It was generally agreed by the female residents of Meryton that Mr. and Mrs. Bennet of Longbourn had been fortunate in the disposal in marriage of four of their five daughters.
In some ways, Death Comes to Pemberley met my expectations, and in some ways it didn’t. Six years after Elizabeth and Darcy have married, disaster strikes on the night before Pemberley’s annual ball, when Lydia Wickham, Elizabeth’s disgraced sister arrives, shrieking that Wickham has been murdered. She, Wickham, and Captain Denny, who you’ll remember from Pride and Prejudice were driving to Pemberley to foist Lydia onto Elizabeth, when Denny and Wickham both left the coach after an argument, and Lydia heard gun-shots. When Darcy, Colonel Fitzwilliam, a new character, Mr. Alveston, and a few other men go to investigate, they find that it is Denny, not Wickham who is dead. Wickham is of course the prime suspect, and what follows is an investigation of the murder.
As I said, I had mixed feelings about this book. First of all, it’s not “authentic”; even though Pride and Prejudice is a work of fiction, the actual book is what “really” happened, and all these spin-offs aren’t “real” (even though none of it is real). Plus, I didn’t like what P.D. James did with some of the characters. I really liked Colonel Fitzwilliam, and he was portrayed in somewhat of a negative light in this version. However, I really liked one of the main new characters introduced, Mr. Alveston, a lawyer who has fallen in love with Georgiana Darcy. He’s smart, handsome, and kind, and unlike many men during this time, actually believes that women have souls, and have minds. Shocking, I know. He’s called a radical once, and he probably would be considered one in that time period, but I really liked him.
I also wished that Darcy and Elizabeth’s relationship would have been touched upon more. That’s mainly why (I, at least) read continuations like this. I want to see not just what happens to the characters, but also how their relationships shift and change. And we didn’t get enough of that.
Also, the book is set in 1803. Isn’t Pride and Prejudice supposed to be set in the 1810’s or so: Regency England? I think the author got her dates wrong…Though I may be wrong.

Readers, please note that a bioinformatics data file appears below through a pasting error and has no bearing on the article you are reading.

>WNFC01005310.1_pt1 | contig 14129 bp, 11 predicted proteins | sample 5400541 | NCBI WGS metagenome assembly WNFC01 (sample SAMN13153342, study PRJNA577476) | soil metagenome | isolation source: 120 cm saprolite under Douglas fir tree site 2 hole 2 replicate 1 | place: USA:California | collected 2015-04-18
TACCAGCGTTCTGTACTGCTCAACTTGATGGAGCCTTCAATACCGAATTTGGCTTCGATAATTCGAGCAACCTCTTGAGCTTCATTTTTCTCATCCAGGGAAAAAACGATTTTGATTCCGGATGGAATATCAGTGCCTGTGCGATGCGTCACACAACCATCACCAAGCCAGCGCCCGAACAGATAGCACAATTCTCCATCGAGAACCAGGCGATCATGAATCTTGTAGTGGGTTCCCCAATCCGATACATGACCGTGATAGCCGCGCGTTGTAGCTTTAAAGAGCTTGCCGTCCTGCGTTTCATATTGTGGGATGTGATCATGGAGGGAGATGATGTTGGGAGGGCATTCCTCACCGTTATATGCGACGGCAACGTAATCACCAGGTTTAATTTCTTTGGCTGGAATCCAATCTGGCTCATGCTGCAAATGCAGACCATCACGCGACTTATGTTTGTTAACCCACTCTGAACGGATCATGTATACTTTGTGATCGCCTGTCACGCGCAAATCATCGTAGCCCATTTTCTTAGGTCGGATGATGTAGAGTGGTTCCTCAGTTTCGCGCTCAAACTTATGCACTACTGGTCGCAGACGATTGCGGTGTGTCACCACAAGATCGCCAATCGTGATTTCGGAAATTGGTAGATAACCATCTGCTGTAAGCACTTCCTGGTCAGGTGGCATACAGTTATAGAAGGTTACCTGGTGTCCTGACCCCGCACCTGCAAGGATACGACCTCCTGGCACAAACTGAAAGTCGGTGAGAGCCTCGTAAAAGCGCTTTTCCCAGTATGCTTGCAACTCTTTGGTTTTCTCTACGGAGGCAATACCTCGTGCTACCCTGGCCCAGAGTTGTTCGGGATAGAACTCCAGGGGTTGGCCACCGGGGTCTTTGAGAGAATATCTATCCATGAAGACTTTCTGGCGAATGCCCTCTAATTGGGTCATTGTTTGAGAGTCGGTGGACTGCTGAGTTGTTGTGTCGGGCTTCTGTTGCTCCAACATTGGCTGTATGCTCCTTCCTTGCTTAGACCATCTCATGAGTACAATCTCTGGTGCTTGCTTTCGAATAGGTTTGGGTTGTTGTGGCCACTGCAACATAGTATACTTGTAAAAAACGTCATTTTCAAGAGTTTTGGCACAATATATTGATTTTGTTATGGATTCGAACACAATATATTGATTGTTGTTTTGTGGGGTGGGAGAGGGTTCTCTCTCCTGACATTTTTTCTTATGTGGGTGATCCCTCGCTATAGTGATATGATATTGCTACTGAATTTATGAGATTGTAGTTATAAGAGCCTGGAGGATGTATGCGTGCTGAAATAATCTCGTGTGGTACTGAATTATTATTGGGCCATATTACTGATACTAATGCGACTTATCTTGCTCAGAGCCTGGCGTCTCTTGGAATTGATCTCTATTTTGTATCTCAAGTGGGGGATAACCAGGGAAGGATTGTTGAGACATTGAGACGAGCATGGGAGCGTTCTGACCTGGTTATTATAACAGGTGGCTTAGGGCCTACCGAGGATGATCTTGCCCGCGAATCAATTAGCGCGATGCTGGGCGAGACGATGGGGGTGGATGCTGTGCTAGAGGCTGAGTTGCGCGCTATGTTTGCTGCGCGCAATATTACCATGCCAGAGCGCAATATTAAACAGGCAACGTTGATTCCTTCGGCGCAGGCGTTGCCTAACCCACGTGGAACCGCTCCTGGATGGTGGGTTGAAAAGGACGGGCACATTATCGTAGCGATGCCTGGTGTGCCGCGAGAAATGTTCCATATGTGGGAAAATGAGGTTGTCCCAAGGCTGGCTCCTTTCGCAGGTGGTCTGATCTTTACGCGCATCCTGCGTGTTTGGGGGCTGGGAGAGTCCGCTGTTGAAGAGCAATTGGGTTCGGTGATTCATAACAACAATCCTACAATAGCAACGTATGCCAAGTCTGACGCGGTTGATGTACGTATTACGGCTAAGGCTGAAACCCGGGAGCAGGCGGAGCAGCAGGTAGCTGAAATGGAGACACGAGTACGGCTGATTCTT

My final criticism was that it seemed like everything was over-dramatized. At the beginning, before the murder even happens, Elizabeth is worrying about who Georgiana is going to marry, Mr. Alveston or Colonel Fitzwilliam. And I kept wanting to say to her, “It’s not as big of a deal as you seem to think it is! Georgiana will just marry whoever she loves! And neither of them is poor!” Of course, she probably wouldn’t understand me because of my new-age lingo. Even the murder itself seemed over-dramatized. Elizabeth, Darcy, and the other characters just agonize over it way too much. Sure, it’s unpleasant and very sad for Captain Denny, but it’s not like it’s something that’s going to ruin the rest of your life. That’s how they were acting. Part of it was that the murder involves George Wickham, who those at Pemberley are not particularly friendly with. But still.
However, I did like the author’s writing style; it felt good, even though she didn’t really take the book where I wanted it to go. A quote that I liked: “By 1803, therefore, Mrs. Bennet could be regarded as a happy woman so far as her nature allowed and had even been known to sit through a four-course dinner in the presence of Sir William and Lady Lucas without once referring to the iniquity of the entail.” (pg. 12).
Death Comes to Pemberley was on okay book, but it pales in comparison to the great Austen herself. It wasn’t really bad (though other reviewers thought it was); it just wasn’t…good.
Read Death Comes to Pemberley:
- if you like Jane Austen
- if you like mystery
- if you like historical fiction
|Okay book, but it left me wanting more!|